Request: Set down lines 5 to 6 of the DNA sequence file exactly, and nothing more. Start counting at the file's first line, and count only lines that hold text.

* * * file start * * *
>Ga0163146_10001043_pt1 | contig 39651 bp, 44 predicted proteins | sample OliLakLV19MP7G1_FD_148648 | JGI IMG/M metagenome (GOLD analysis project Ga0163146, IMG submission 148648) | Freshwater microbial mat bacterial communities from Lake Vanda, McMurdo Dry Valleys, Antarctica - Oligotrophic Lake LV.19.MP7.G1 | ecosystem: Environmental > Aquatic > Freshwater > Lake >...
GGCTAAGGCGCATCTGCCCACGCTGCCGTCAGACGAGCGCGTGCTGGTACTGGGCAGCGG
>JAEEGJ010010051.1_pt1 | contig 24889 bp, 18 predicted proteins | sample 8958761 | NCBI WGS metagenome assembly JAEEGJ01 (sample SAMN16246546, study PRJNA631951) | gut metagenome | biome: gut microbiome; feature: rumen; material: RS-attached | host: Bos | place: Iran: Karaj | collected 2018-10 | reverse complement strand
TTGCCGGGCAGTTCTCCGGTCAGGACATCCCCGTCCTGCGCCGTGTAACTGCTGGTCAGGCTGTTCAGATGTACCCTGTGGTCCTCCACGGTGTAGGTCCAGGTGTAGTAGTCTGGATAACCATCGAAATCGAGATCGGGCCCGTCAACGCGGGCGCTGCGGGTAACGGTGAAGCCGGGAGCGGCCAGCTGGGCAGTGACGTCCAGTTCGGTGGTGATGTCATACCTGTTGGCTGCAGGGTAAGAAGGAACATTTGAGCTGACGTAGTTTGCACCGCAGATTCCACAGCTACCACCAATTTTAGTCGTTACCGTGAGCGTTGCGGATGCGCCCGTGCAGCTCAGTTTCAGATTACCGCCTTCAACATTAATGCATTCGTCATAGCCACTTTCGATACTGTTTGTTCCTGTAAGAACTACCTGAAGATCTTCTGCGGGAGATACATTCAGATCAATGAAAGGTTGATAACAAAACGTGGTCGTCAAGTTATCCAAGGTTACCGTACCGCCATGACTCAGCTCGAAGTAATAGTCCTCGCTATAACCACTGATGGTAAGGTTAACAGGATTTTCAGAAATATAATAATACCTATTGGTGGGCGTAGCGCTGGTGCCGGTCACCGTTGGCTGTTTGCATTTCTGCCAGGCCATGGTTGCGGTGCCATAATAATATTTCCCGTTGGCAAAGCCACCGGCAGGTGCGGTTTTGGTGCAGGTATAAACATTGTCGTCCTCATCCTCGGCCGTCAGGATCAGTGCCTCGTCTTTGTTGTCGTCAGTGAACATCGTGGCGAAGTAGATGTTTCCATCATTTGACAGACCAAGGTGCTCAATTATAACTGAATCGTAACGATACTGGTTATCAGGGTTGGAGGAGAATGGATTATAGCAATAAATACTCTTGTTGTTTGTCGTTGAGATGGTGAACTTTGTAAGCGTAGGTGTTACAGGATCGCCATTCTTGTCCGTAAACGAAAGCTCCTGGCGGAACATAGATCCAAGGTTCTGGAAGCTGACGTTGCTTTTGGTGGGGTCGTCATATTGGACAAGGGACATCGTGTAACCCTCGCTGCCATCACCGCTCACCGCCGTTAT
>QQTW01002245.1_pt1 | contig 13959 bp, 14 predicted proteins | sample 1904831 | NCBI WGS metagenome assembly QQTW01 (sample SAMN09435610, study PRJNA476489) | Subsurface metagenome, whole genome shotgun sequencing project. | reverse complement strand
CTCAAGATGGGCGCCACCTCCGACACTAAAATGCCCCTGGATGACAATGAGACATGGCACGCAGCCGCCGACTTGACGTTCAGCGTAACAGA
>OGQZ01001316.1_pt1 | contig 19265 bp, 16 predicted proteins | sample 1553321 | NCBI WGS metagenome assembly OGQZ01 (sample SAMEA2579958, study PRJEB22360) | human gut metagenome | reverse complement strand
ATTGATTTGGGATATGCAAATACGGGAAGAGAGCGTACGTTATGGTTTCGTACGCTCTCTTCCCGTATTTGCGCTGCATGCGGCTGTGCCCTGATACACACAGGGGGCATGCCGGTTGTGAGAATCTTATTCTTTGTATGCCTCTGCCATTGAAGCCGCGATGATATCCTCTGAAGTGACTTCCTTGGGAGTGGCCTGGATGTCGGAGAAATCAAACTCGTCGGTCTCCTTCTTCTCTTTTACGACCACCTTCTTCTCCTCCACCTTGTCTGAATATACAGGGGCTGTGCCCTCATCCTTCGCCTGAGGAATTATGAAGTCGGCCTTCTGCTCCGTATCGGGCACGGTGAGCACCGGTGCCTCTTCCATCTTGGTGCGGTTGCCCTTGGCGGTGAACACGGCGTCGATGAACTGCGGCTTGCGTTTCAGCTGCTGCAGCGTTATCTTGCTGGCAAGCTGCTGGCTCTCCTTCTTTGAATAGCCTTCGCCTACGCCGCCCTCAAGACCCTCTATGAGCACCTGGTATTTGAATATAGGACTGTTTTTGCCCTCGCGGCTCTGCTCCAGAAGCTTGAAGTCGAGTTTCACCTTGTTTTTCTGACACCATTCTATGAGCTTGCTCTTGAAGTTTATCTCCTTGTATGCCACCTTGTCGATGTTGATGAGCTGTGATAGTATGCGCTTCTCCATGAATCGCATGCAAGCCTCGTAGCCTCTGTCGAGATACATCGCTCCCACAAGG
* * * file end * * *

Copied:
>QQTW01002245.1_pt1 | contig 13959 bp, 14 predicted proteins | sample 1904831 | NCBI WGS metagenome assembly QQTW01 (sample SAMN09435610, study PRJNA476489) | Subsurface metagenome, whole genome shotgun sequencing project. | reverse complement strand
CTCAAGATGGGCGCCACCTCCGACACTAAAATGCCCCTGGATGACAATGAGACATGGCACGCAGCCGCCGACTTGACGTTCAGCGTAACAGA